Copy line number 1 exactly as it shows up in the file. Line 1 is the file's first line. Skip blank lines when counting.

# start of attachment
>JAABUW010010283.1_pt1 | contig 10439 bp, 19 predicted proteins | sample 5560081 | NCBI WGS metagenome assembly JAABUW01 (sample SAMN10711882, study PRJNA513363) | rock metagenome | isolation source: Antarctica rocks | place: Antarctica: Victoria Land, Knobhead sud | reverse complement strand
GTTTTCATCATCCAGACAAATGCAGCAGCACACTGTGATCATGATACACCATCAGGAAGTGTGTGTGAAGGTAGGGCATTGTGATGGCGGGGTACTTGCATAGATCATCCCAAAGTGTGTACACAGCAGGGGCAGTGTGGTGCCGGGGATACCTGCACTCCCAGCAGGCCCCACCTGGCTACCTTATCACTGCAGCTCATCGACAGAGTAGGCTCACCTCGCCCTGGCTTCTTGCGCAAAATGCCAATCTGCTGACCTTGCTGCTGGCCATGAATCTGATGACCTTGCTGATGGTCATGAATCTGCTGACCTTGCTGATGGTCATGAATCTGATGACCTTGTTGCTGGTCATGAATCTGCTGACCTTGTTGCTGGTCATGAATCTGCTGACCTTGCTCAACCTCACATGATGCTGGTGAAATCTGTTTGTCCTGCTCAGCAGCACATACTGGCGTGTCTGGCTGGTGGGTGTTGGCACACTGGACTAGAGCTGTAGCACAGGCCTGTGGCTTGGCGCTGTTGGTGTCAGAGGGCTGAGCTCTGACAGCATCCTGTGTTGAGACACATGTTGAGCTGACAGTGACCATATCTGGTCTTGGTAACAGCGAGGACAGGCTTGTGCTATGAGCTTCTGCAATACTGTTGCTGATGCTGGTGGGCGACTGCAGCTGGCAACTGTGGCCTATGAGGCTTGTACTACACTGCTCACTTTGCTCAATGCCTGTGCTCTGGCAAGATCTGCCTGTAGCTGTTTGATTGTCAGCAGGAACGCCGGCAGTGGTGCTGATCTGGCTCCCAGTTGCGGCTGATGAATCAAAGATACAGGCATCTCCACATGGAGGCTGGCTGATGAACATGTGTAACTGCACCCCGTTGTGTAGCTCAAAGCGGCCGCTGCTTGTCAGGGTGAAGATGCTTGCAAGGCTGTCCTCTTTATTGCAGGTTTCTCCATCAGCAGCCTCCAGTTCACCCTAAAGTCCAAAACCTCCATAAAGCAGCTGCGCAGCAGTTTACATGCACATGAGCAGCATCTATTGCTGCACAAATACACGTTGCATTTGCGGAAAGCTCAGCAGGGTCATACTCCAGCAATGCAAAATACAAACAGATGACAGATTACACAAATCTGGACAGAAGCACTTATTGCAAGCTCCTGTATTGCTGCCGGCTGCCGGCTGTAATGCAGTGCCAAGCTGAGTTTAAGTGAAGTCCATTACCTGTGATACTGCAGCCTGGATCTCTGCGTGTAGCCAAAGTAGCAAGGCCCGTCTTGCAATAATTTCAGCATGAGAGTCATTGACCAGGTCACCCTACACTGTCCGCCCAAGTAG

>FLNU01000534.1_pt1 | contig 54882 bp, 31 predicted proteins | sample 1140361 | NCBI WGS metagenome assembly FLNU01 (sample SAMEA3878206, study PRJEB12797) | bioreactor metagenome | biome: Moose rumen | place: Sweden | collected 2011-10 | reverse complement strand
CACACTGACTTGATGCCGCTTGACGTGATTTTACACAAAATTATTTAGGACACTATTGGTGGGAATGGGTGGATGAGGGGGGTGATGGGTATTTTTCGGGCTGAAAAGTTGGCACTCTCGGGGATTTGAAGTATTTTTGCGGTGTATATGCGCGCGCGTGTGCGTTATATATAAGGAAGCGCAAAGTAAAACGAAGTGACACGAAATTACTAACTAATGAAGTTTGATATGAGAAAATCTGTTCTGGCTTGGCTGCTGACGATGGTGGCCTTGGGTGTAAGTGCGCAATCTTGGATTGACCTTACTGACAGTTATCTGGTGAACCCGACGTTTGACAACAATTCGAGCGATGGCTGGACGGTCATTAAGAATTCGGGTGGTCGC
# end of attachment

>JAABUW010010283.1_pt1 | contig 10439 bp, 19 predicted proteins | sample 5560081 | NCBI WGS metagenome assembly JAABUW01 (sample SAMN10711882, study PRJNA513363) | rock metagenome | isolation source: Antarctica rocks | place: Antarctica: Victoria Land, Knobhead sud | reverse complement strand